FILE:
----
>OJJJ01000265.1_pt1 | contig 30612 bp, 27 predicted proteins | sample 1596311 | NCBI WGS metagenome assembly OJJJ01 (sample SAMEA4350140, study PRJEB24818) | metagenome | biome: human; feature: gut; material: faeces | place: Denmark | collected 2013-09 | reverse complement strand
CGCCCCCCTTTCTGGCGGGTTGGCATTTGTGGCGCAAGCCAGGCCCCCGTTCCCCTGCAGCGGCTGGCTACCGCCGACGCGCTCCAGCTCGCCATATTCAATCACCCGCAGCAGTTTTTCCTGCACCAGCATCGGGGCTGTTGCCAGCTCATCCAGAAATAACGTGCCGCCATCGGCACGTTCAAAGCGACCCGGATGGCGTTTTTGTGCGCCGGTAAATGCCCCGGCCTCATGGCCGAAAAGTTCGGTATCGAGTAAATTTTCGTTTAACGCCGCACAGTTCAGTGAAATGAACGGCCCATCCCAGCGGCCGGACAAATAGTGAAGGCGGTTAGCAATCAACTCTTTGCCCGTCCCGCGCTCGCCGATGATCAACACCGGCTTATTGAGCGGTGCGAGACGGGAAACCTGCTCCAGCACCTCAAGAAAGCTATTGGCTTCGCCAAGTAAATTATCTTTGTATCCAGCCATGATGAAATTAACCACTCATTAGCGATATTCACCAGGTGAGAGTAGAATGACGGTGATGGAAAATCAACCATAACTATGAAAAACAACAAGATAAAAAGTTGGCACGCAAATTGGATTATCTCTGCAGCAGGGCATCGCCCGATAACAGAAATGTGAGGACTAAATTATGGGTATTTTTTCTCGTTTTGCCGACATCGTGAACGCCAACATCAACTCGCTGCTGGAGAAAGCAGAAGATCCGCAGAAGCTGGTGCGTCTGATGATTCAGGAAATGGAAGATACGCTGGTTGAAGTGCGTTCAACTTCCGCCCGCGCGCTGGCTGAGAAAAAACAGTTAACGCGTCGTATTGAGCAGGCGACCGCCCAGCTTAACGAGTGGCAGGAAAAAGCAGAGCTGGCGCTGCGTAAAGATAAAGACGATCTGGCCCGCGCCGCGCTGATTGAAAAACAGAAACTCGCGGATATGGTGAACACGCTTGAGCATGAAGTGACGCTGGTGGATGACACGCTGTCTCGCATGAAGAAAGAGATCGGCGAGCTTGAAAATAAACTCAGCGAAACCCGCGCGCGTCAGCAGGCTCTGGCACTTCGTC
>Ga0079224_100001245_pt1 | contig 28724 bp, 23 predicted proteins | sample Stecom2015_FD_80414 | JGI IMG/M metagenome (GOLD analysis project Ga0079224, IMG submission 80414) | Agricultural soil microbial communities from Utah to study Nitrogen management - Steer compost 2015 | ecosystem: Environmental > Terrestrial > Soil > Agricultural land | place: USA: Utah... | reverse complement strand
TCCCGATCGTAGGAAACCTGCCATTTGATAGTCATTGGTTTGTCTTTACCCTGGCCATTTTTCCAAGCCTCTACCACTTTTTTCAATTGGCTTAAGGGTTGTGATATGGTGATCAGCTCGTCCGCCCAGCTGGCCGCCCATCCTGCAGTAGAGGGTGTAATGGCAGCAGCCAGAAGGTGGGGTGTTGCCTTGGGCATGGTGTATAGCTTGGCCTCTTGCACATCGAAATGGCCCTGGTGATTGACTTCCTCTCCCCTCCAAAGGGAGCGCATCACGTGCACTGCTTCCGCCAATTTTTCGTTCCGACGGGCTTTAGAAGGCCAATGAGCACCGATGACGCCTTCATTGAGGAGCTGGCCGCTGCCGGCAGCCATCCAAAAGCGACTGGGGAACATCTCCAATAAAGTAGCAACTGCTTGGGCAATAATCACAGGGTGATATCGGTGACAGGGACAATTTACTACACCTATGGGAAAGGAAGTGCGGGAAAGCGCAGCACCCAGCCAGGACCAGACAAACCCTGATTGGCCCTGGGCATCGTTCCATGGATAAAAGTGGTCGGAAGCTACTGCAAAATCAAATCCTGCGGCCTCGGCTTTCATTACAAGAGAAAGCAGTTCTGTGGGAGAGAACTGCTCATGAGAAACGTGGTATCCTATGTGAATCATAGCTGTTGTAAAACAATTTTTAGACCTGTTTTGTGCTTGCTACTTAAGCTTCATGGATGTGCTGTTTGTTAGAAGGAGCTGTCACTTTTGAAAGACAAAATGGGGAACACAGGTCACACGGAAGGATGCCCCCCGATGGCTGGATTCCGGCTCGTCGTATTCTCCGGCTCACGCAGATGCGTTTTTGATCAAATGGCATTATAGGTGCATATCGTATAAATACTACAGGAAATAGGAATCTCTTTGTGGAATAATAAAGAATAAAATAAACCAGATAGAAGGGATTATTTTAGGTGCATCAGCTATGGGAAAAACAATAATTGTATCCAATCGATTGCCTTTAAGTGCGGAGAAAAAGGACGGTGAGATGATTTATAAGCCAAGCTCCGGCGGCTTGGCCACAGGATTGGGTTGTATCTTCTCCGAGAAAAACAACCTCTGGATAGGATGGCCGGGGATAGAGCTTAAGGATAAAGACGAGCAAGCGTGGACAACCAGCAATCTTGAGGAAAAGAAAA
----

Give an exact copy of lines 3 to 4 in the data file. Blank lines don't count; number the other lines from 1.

>Ga0079224_100001245_pt1 | contig 28724 bp, 23 predicted proteins | sample Stecom2015_FD_80414 | JGI IMG/M metagenome (GOLD analysis project Ga0079224, IMG submission 80414) | Agricultural soil microbial communities from Utah to study Nitrogen management - Steer compost 2015 | ecosystem: Environmental > Terrestrial > Soil > Agricultural land | place: USA: Utah... | reverse complement strand
TCCCGATCGTAGGAAACCTGCCATTTGATAGTCATTGGTTTGTCTTTACCCTGGCCATTTTTCCAAGCCTCTACCACTTTTTTCAATTGGCTTAAGGGTTGTGATATGGTGATCAGCTCGTCCGCCCAGCTGGCCGCCCATCCTGCAGTAGAGGGTGTAATGGCAGCAGCCAGAAGGTGGGGTGTTGCCTTGGGCATGGTGTATAGCTTGGCCTCTTGCACATCGAAATGGCCCTGGTGATTGACTTCCTCTCCCCTCCAAAGGGAGCGCATCACGTGCACTGCTTCCGCCAATTTTTCGTTCCGACGGGCTTTAGAAGGCCAATGAGCACCGATGACGCCTTCATTGAGGAGCTGGCCGCTGCCGGCAGCCATCCAAAAGCGACTGGGGAACATCTCCAATAAAGTAGCAACTGCTTGGGCAATAATCACAGGGTGATATCGGTGACAGGGACAATTTACTACACCTATGGGAAAGGAAGTGCGGGAAAGCGCAGCACCCAGCCAGGACCAGACAAACCCTGATTGGCCCTGGGCATCGTTCCATGGATAAAAGTGGTCGGAAGCTACTGCAAAATCAAATCCTGCGGCCTCGGCTTTCATTACAAGAGAAAGCAGTTCTGTGGGAGAGAACTGCTCATGAGAAACGTGGTATCCTATGTGAATCATAGCTGTTGTAAAACAATTTTTAGACCTGTTTTGTGCTTGCTACTTAAGCTTCATGGATGTGCTGTTTGTTAGAAGGAGCTGTCACTTTTGAAAGACAAAATGGGGAACACAGGTCACACGGAAGGATGCCCCCCGATGGCTGGATTCCGGCTCGTCGTATTCTCCGGCTCACGCAGATGCGTTTTTGATCAAATGGCATTATAGGTGCATATCGTATAAATACTACAGGAAATAGGAATCTCTTTGTGGAATAATAAAGAATAAAATAAACCAGATAGAAGGGATTATTTTAGGTGCATCAGCTATGGGAAAAACAATAATTGTATCCAATCGATTGCCTTTAAGTGCGGAGAAAAAGGACGGTGAGATGATTTATAAGCCAAGCTCCGGCGGCTTGGCCACAGGATTGGGTTGTATCTTCTCCGAGAAAAACAACCTCTGGATAGGATGGCCGGGGATAGAGCTTAAGGATAAAGACGAGCAAGCGTGGACAACCAGCAATCTTGAGGAAAAGAAAA